Schadenfreude is the experience of pleasure, joy, or self-satisfaction that comes from learning of or witnessing the troubles, failures, or humiliation of another. 

Schadenfreude has been detected in children as young as 24 months.

Schadenfreude may be an important social emotion: inequity aversion.

The 3 driving forces behind schadenfreude: aggression, rivalry, and justice.

Self-esteem has a negative relationship with the frequency and intensity of schadenfreude.

Individuals with less self-esteem tend to experience schadenfreude more frequently and intensely.

It is felt to be mediated through the human psychological inclination to define and protect their self- and in-group- identity or self-conception.

Even someone with high self-esteem, seeing another person fail may still bring them a small, but negligible, surge of confidence because the observer’s high self-esteem significantly lowers the threat they believe the visibly-failing human poses to their status or identity. 

Conversely, an individual with low self-esteem, seeing someone who is more successful as a threat to their sense of self, seeing another person fall, can be a source of comfort because they perceive a relative improvement in their internal or in-group standing.

Aggression-based schadenfreude involves group identity. 

The joy of observing other’s failure represents an improvement or validation of their own group’s status in relation to external groups:

schadenfreude based on group versus group status.

Rivalry-based schadenfreude is related to interpersonal competition. 

Rivalry-based schadenfreude arises from a desire to stand out from and out-perform one’s peers. 

Rivalry schadenfreude is based on another person’s misfortune eliciting pleasure because the observer now feels better about their personal identity and self-worth, instead of their group identity.

Justice-based schadenfreude comes from seeing that behavior seen as immoral is punished, making people feel that fairness has been restored for a previously un-punished wrong, and is a type of moral emotion.

Gloating means observing or thinking about something with triumphant and often malicious satisfaction, gratification, or delight.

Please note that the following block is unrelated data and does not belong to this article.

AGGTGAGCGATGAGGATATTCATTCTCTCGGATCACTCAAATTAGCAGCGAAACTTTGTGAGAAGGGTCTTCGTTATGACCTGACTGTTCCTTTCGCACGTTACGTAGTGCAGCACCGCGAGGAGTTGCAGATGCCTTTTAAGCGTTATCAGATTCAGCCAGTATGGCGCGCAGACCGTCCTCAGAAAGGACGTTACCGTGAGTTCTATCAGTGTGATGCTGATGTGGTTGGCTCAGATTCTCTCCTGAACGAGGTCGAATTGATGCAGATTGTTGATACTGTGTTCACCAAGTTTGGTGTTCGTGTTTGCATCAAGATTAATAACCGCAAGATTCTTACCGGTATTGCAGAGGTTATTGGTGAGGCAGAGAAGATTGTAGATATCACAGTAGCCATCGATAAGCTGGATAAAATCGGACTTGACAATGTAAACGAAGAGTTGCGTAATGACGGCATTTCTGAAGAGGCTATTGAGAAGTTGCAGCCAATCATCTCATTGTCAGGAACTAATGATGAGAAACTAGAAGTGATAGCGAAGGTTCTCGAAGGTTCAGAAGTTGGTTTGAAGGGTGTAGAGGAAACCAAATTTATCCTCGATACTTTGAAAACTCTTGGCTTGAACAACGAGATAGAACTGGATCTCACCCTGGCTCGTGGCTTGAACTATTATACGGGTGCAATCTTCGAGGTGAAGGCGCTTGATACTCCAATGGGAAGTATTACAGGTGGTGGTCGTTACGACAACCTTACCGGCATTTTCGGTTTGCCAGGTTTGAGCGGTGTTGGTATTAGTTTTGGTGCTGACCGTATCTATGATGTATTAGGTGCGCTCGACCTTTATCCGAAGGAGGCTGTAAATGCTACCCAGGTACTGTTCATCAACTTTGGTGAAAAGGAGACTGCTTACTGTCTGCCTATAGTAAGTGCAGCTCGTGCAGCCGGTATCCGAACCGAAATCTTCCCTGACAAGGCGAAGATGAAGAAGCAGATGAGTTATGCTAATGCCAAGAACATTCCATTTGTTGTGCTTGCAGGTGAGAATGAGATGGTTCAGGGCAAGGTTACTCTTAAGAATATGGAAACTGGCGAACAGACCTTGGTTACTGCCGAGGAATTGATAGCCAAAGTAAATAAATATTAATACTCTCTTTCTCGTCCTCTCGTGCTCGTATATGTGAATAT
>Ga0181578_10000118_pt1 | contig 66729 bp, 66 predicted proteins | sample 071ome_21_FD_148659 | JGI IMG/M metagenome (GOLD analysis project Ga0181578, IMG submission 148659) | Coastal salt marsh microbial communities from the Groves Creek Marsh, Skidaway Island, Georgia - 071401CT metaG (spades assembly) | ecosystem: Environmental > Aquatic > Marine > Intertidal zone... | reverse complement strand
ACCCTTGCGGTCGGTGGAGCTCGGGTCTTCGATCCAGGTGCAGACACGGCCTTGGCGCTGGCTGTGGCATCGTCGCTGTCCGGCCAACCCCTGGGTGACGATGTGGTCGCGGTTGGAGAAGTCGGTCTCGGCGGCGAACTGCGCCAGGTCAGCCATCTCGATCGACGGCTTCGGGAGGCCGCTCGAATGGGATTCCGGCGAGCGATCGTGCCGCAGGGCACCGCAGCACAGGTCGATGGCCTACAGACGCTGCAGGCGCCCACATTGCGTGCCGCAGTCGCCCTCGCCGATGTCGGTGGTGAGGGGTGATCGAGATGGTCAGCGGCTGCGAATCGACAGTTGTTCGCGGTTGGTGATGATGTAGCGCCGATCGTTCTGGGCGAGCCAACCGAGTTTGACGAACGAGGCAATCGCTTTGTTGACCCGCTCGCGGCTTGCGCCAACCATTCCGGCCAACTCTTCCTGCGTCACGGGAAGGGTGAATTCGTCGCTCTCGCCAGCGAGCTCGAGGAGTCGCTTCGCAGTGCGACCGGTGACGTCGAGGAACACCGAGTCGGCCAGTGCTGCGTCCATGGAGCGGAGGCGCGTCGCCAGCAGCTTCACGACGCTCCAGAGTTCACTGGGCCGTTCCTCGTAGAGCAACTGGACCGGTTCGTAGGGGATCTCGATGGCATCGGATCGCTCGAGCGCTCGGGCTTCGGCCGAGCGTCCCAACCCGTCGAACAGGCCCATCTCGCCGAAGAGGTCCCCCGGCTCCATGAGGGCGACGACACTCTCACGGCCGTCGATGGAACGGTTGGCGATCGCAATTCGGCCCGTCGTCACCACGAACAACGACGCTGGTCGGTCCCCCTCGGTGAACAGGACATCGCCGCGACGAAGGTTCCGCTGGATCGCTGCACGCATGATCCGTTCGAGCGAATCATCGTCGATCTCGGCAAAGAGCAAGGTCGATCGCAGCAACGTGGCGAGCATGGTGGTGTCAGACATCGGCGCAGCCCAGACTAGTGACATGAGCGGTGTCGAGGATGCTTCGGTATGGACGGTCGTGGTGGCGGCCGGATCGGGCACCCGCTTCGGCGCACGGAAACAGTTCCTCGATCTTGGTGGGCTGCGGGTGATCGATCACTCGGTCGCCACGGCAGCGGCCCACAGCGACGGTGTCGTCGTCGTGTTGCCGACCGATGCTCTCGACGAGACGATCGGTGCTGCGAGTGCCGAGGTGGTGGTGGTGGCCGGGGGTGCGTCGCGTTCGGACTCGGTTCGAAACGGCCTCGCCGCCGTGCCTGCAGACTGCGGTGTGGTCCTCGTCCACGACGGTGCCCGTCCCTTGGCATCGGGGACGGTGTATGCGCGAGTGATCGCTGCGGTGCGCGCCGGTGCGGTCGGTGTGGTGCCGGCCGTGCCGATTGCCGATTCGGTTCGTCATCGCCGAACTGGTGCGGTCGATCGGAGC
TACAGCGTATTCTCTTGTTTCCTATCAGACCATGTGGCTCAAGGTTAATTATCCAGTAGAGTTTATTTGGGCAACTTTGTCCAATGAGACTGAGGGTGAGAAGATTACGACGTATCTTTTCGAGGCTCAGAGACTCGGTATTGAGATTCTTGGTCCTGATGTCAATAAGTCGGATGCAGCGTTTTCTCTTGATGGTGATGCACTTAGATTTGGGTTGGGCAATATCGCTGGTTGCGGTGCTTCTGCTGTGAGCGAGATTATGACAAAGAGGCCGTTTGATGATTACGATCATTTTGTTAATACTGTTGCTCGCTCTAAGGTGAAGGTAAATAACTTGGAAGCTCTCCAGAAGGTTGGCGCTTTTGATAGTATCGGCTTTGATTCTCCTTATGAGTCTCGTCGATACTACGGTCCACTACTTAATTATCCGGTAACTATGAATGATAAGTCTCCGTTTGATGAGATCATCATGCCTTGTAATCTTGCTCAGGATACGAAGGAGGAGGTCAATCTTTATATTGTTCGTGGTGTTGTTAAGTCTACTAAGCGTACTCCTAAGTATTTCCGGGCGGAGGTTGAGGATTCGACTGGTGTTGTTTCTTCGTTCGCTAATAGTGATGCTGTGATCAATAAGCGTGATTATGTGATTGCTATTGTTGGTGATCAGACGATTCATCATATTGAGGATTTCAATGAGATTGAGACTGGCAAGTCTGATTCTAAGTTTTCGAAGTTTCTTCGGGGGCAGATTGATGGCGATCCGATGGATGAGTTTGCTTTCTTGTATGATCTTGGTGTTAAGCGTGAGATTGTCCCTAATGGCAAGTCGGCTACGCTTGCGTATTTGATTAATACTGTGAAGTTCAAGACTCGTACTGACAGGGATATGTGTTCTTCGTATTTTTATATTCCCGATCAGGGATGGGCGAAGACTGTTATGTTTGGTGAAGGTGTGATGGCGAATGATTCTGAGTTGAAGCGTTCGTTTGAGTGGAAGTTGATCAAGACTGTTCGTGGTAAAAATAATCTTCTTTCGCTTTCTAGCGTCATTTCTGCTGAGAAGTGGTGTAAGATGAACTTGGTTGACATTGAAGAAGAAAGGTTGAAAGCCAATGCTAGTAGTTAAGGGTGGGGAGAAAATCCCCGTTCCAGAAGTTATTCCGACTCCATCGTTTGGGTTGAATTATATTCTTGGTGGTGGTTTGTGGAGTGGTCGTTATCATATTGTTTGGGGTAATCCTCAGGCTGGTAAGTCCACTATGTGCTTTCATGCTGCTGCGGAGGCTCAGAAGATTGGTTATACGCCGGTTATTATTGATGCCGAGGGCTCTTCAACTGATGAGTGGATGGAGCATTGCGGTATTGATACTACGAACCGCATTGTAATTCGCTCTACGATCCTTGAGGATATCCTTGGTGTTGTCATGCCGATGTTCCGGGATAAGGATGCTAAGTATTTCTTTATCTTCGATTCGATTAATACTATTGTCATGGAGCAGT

Gloating differs from schadenfreude in that it does not necessarily require malice and that it describes an action rather than a state of mind.

Unlike schadenfreude, where the focus is on another’s misfortune, gloating often brings to mind inappropriately celebrating or bragging about one’s own good fortune without any particular focus on the misfortune of others.

Schadenfreude is pleasure on observing misfortune and in particular, the fact that the other somehow deserved the misfortune.

Researchers have found that people with low self-esteem are more likely to feel schadenfreude than are those who have high self-esteem.

Functional magnetic resonance imaging (fMRI) found schadenfreude has increased activation in the striatum brain area correlating  with self-reported pleasure.

By contrast, there is increased activation in the anterior cingulate and insula when they experience a negative schadenfreud outcome.

Experimentally  justice served finds men, but not women, enjoy seeing “bad people” suffer. 

Schadenfreude brain scan findings correlate with envy in subjects,and the brain’s schadenfreude response could even be predicted from the strength of the previous envy response.

In the domain of politics schadenfreude is prominent for those who identify strongly with their political party.

There is a relationship between schadenfreude and traits of narcissism, Machiavellianism, and psychopathy, so that higher levels of these traits are associated with higher levels of schadenfreude, with engagement  in greater anti-social activities and a greater interest in sensationalism.

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